Par Zero Deals Six Plus Promotion >>

Introduction

Are there any deals where neither side can make any contract?
This comes up in bridge discussions now and then, and the answer is, yes. The easiest example is:
A K Q J
x
x x x x
x x x x
x x x x
x x x x
x
A K Q J
 
x x x x
x x x x
A K Q J
x
x
A K Q J
x x x x
x x x x
In any contract, the defense can take eight top tricks, which means that not only can nobody make any contract, but all contracts end up down two.
This collection is a set of deals where no declarer can make more than six tricks in any contract. We start by exploring "symmetric" examples, like our first example above, then move on to wilder specimens.

Themes

The obvious, perhaps tautological, theme in these deals is tempo. Indeed, the Bridge World's glossary defines tempo as simply having the lead, but in most cases, it is used to describe an advantage to having the lead. (Nobody says that an endplayed player has a tempo.)
The tempo can be used for many purposes:
In many of these deals, we'll see mixes of each type of tempo advantage. In an extreme example, there is one deal where a single lead has the simultaneous effect of trump promotion and entry killing.

Par-zero suit distributions

The first bunch of deals we'll discuss are "symmetric," like the above example. Given any specific suit distribution, say:
10 7 2
A
 
K Q 5 4 3
J 9 8 6
we might ask whether the symmetric deal:
10 7 2
K Q 5 4 3
J 9 8 6
A
A
10 7 2
K Q 5 4 3
J 9 8 6
 
K Q 5 4 3
J 9 8 6
A
10 7 2
J 9 8 6
A
10 7 2
K Q 5 4 3
is par-zero. In this case, the full symmetric deal is par-zero. Such a suit distribution is called par-zero.
When dealing with non-symmetric examples, we'll find that most of the cases at least one of the suits is par-zero.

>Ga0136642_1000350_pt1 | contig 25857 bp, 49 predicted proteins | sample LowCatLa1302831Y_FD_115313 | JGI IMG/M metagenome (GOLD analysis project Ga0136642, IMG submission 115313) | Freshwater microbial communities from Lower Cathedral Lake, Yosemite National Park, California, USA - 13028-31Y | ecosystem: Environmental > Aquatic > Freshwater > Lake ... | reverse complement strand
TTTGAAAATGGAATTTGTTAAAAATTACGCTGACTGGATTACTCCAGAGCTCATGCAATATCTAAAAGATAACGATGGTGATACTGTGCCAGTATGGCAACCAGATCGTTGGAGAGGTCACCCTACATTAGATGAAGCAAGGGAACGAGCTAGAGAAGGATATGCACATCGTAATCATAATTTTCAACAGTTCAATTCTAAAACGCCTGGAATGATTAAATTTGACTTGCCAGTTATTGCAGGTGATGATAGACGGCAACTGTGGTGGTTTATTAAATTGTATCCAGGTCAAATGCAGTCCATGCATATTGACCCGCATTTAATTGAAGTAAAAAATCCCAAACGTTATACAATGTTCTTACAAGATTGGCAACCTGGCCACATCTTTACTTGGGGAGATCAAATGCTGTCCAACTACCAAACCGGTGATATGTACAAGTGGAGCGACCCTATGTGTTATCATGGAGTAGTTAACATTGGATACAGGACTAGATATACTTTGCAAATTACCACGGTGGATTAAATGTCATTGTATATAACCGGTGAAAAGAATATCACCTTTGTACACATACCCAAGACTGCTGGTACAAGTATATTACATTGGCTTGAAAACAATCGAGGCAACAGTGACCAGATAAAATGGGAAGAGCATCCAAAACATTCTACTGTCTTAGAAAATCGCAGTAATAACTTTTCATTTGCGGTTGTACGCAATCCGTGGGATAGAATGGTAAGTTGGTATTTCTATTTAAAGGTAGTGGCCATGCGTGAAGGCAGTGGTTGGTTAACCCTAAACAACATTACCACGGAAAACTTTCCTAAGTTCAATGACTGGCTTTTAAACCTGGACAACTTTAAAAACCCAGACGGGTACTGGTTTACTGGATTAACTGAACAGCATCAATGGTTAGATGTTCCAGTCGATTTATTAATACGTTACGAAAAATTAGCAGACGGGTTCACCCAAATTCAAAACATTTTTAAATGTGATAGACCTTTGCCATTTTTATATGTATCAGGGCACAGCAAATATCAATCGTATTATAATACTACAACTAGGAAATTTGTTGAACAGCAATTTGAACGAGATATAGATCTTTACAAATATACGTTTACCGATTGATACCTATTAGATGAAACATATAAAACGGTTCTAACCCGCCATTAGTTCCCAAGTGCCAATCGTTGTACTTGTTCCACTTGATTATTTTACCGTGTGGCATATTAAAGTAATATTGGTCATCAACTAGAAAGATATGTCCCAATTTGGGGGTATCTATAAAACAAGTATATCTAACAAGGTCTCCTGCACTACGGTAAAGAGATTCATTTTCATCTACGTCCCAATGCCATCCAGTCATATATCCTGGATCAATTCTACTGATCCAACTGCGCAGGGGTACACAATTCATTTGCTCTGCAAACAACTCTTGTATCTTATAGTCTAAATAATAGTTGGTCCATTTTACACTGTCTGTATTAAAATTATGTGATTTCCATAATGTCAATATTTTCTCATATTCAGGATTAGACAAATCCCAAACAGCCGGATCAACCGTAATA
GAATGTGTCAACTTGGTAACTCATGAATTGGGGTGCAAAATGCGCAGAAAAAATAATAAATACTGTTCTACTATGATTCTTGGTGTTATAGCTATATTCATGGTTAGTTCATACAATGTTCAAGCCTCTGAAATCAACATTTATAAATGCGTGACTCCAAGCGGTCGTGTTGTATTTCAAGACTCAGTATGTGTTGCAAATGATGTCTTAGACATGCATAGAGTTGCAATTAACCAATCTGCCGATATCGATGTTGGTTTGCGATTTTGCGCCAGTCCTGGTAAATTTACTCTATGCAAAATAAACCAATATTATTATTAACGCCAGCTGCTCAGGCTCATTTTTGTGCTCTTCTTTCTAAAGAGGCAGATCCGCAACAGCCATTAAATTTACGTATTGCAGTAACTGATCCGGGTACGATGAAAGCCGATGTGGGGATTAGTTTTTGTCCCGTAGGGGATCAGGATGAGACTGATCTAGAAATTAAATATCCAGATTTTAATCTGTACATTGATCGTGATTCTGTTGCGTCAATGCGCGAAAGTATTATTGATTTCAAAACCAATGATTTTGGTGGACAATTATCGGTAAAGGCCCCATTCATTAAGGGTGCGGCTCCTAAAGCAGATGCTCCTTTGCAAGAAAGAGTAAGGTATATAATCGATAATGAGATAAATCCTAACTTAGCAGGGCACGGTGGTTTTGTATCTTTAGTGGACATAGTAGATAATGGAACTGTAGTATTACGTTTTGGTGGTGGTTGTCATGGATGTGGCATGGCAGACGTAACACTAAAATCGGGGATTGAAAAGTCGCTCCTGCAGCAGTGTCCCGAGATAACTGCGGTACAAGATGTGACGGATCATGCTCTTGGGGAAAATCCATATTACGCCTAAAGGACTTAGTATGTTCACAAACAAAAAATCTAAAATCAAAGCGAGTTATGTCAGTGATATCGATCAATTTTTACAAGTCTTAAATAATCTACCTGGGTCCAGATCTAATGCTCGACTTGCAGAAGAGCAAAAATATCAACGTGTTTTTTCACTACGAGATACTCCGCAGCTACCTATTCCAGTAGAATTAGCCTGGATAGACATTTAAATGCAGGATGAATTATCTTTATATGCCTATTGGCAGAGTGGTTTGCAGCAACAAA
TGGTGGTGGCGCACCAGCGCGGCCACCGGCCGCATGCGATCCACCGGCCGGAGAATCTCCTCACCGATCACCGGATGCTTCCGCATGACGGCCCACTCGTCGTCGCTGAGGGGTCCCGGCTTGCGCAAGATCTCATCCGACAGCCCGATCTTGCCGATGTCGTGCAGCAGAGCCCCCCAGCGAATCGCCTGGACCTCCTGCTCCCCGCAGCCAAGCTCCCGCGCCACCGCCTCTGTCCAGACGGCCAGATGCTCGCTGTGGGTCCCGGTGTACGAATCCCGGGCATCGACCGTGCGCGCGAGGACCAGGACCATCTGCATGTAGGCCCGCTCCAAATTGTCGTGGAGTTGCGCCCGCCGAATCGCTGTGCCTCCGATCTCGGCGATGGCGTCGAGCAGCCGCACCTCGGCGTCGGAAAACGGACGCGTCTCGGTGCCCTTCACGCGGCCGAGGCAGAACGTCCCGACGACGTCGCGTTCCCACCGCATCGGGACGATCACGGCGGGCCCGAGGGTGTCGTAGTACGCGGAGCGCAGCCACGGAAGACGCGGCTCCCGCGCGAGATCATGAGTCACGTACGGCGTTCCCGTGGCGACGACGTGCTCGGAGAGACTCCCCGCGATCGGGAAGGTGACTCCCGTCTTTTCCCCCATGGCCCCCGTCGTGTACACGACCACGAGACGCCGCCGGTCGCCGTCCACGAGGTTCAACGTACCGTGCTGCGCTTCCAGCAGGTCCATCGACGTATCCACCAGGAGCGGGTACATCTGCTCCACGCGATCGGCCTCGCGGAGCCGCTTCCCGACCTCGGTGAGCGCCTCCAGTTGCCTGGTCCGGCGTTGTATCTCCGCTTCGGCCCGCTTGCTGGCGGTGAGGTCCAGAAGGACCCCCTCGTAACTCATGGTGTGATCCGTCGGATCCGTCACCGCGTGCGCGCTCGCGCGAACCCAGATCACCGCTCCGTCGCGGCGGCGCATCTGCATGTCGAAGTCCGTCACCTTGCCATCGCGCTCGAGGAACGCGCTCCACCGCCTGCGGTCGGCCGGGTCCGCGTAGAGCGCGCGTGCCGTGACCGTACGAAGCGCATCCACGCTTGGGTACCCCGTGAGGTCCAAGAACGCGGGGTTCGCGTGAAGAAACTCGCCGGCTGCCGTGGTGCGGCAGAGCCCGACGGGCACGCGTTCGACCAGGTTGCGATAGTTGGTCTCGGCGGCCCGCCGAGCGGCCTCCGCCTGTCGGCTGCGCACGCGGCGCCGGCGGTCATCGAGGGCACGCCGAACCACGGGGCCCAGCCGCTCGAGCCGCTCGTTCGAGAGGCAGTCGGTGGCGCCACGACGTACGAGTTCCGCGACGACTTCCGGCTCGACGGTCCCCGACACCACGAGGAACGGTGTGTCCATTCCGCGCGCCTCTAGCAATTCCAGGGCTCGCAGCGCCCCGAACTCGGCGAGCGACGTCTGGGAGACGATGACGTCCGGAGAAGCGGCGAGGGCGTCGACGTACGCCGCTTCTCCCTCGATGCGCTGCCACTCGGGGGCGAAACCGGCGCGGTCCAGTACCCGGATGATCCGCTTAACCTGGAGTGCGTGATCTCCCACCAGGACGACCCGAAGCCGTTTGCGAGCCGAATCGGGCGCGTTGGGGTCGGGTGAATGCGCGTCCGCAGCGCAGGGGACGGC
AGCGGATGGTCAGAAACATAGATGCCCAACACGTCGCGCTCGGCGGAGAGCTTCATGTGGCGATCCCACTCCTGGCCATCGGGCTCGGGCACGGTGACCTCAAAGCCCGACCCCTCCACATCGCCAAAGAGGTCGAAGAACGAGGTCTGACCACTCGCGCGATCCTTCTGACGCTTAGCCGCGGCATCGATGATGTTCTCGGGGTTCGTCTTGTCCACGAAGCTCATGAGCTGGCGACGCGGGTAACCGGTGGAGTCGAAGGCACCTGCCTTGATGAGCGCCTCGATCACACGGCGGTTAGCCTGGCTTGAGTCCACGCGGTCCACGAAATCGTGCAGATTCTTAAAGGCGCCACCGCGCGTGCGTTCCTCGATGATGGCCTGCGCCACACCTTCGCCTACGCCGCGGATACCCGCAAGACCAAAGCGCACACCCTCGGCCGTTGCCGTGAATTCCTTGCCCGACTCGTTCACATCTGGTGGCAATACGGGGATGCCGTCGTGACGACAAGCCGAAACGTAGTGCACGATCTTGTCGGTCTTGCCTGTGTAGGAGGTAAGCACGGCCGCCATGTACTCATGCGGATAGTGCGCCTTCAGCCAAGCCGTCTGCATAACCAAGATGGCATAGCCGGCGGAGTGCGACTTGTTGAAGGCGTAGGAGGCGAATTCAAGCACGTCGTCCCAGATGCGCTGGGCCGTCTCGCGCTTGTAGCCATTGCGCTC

We'll define the "complexity" of a par-zero deal to be the number suits which are not parzero. So in a symmetric deal, the complexity is zero. I've only found one example where the complexity is the maximum of four - that is, none of the suits are par-zero.

Finding deals

As with my collections of Double Asymmetries and Bad Fit Deals, this collection used a combination of two programs to find interesting examples:
Deals with this property appear to occur once every 400,000 deals or so.
Searching for symmetric examples, I've used the same software. There are fewer than 17,000,000 distinct symmetric deals, and I've done a fairly systematic sample of over 1,000,000 examples.

Open Question

What is the worst case? There are many different ways to define this. One way to define it is to say, "What is the value of the lead?" In one case having the lead is worth six additional tricks in all suits (and 11 tricks in notrump.)

About the analysis

A number of shorthands are taken in the analysis, because there are, technically, 20 different contracts to analyze per deal - five denominations (notrump, spades, hearts, diamonds, and clubs) and four possible declarers. In none of the cases I've found is the line of play "positional" - that is, the same suit lead which sets the contract played by South also sets the contract when played by North. So I simply refer to "North/South" as declaring the contract, rather than being more specific.
I also skip some analysis, for the sake of brevity. Usually the correct lines are obvious, but in a few cases, they are not obvious.
The last section is filled with deals that are currently unanalyzed or partially analyzed. These are interesting and sometimes fascinating little puzzles you might want to try to solve. If you want to write up an analysis for any of these, I'll include it, with attribution.
As usual, I encourage all feedback, particularly if you find errors in analysis, but even if I've left in typos or bad grammar. I'm a bad copy editor.
Thomas Andrews (bridge@thomasoandrews.com), © 1999-2014.
Six Plus Promotion >>
Article formatted with BridgeML.